• Problematic design practices also represent a challenge for social-media and platform regulation. One example is the “Netzwerkdurchsetzungsgesetz” (NetzDG) – a German law which came into force in 2017 and required large social networks, among other things, to offer a form to flag and report unlawful content. In some cases, however, providers with millions of users took design decisions which made it hard for users to find and report offensive content, considerably reducing the regulatory effect of the NetzDG. Similar problems could occur in the future if governments seek to compel online operators to make algorithms more transparent for users, label online advertisement or include data portability options.
  • Whether dominant market players can gain a relevant advantage over competitors by means of manipulative or misleading design tactics is an open question. However it is becoming increasingly clear that product and interface design is a relevant issue in digital market competition which requires more attention from researchers and regulators. In some cases competition authorities already started to react and launched investigations into design practices deployed by large online operators.
  • Dark patterns also pose a challenge for the protection of minors, because children and adolescents are particularly vulnerable but still use the same user interfaces as adults.

In order to reduce the use and proliferation of problematic design practices, it is necessary that companies take greater account of consumer interests and rights when designing digital services and platforms. This will not happen by itself. Policy makers and governments need to respond by first and foremost making sure that severe forms of dark patterns are being sanctioned. Currently, this his is barely happening. Regulators and other relevant organisations should begin to launch investigations, start proceedings or initiate legal action against operators who use design practices that have a significant negative impact on a large number of people or which considerably undermine existing laws or regulations.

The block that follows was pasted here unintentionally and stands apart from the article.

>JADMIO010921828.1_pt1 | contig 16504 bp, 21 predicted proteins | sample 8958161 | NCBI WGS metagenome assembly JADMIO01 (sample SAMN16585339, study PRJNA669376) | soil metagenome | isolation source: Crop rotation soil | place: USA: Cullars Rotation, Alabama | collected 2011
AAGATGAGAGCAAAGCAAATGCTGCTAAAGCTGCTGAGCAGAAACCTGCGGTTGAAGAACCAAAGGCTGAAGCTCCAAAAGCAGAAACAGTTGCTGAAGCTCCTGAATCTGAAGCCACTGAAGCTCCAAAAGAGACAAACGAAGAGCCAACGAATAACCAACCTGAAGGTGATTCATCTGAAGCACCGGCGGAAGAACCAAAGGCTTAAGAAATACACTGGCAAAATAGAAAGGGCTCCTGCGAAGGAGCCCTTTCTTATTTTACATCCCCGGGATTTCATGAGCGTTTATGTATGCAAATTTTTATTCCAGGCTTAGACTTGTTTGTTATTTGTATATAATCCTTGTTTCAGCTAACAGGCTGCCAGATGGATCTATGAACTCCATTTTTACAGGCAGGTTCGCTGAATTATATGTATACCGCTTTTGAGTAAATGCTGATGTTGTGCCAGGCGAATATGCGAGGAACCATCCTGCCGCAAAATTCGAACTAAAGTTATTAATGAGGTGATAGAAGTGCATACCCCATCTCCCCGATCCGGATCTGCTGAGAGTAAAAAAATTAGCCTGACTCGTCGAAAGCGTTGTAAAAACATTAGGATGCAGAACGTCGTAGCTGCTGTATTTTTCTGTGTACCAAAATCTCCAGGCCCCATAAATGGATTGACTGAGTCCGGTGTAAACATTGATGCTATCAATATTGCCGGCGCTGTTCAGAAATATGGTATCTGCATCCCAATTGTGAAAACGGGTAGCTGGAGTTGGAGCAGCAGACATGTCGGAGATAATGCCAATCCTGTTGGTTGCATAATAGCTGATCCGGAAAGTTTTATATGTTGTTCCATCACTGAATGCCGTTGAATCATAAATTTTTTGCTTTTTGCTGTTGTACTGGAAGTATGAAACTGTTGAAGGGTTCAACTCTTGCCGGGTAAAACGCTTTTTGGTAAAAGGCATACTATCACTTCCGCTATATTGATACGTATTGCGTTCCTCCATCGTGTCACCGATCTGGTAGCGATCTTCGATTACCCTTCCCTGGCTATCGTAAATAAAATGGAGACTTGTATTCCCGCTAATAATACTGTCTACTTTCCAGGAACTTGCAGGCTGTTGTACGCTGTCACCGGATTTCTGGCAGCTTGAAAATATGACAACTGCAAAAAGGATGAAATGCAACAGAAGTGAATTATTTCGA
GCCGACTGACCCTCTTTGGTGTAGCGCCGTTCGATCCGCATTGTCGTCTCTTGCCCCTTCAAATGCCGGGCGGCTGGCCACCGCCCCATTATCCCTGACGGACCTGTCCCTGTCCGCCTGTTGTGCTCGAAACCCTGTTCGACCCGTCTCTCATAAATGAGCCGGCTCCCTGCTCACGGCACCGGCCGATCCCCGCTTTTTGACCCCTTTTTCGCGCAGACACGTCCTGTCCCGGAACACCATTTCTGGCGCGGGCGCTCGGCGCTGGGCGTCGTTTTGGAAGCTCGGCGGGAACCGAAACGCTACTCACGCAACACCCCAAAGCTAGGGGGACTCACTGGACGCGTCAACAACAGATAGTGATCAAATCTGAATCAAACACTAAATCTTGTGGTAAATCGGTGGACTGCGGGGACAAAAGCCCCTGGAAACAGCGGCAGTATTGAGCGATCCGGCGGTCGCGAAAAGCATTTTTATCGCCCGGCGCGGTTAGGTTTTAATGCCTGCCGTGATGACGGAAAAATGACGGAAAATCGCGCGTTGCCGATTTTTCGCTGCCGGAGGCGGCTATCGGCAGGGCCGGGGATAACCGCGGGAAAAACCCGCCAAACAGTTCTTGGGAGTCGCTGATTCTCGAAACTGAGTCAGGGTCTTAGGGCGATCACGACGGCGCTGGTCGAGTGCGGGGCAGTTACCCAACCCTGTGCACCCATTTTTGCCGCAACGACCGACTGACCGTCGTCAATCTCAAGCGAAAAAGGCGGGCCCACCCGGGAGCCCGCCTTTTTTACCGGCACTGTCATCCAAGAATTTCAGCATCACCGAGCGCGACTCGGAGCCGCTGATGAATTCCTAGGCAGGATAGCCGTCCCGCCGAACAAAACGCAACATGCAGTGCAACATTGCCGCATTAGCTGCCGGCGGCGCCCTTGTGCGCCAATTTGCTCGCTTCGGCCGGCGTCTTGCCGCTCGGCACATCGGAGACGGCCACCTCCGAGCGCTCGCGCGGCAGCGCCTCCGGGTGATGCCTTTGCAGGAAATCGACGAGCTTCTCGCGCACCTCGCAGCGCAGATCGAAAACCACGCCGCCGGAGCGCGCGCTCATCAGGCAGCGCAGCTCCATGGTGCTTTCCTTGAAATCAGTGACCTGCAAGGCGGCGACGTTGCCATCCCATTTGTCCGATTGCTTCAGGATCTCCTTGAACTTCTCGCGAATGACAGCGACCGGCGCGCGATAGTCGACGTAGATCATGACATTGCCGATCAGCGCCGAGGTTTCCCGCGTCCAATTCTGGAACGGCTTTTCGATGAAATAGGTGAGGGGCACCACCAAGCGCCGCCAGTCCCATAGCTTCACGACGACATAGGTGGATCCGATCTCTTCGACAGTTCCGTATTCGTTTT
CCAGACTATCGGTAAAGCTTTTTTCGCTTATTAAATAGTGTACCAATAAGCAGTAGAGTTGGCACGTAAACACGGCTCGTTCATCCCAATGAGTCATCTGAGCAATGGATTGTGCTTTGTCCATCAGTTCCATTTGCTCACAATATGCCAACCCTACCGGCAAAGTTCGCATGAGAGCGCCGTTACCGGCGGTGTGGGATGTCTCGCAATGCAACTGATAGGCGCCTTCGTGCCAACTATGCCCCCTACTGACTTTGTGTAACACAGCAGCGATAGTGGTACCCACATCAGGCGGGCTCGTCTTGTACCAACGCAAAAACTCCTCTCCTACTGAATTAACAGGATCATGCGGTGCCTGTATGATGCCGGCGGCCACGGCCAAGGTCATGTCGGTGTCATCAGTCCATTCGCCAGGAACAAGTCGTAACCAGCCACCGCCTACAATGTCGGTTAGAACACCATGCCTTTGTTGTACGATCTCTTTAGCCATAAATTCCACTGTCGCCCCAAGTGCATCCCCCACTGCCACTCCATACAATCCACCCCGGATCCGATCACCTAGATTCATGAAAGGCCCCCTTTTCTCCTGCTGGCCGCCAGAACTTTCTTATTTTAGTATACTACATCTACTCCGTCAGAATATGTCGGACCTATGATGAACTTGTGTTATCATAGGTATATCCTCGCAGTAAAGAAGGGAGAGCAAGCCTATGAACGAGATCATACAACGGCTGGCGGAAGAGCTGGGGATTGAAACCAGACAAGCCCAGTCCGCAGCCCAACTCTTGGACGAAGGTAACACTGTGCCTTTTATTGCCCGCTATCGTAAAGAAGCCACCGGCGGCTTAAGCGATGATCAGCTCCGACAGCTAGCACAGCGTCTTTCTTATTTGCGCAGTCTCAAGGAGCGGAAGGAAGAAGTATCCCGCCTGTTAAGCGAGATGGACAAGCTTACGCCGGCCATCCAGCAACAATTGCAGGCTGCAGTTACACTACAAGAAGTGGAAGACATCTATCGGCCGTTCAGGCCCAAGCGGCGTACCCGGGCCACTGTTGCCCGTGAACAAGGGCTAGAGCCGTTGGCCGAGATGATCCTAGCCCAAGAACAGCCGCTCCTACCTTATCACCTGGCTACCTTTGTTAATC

To start taking action against severe forms of dark patterns, no new legislation or amendments to existing laws are needed initially. Instead, data protection authorities, youth protection authorities, consumer protection agencies or even competition authorities should begin to test which existing fields of law can be applied to deceptive or manipulative design practices and as well as used as a basis to launch complaints or start litigation. Ideally, design practices and their negative impact on users should be put at the centre of proceedings or court cases in order to set precedents as well as raise awareness for harmful design techniques. Sanctioning severe uses of dark patterns would require the provision of financial resources for regulatory bodies or consumer protection organizations.

Besides starting to apply and enforce existing laws policy makers should recognize that digital product design is a new and increasingly important regulatory field which governments should build up expertise for. This is a crucial step since other legislative processes and regulatory projects are due in the coming years, in which the importance of the design of digital platforms and services should be taken into account. Expertise is also needed to enable regulators to discuss solutions with companies on an equal footing and to develop effective, practical and create countermeasures themselves.

Published by: 
Stiftung Neue Verantwortung
May 13, 2020

Sebastian Rieger (srieger@stiftung-nv.de)
Caroline Sinders (csinders@gmail.com)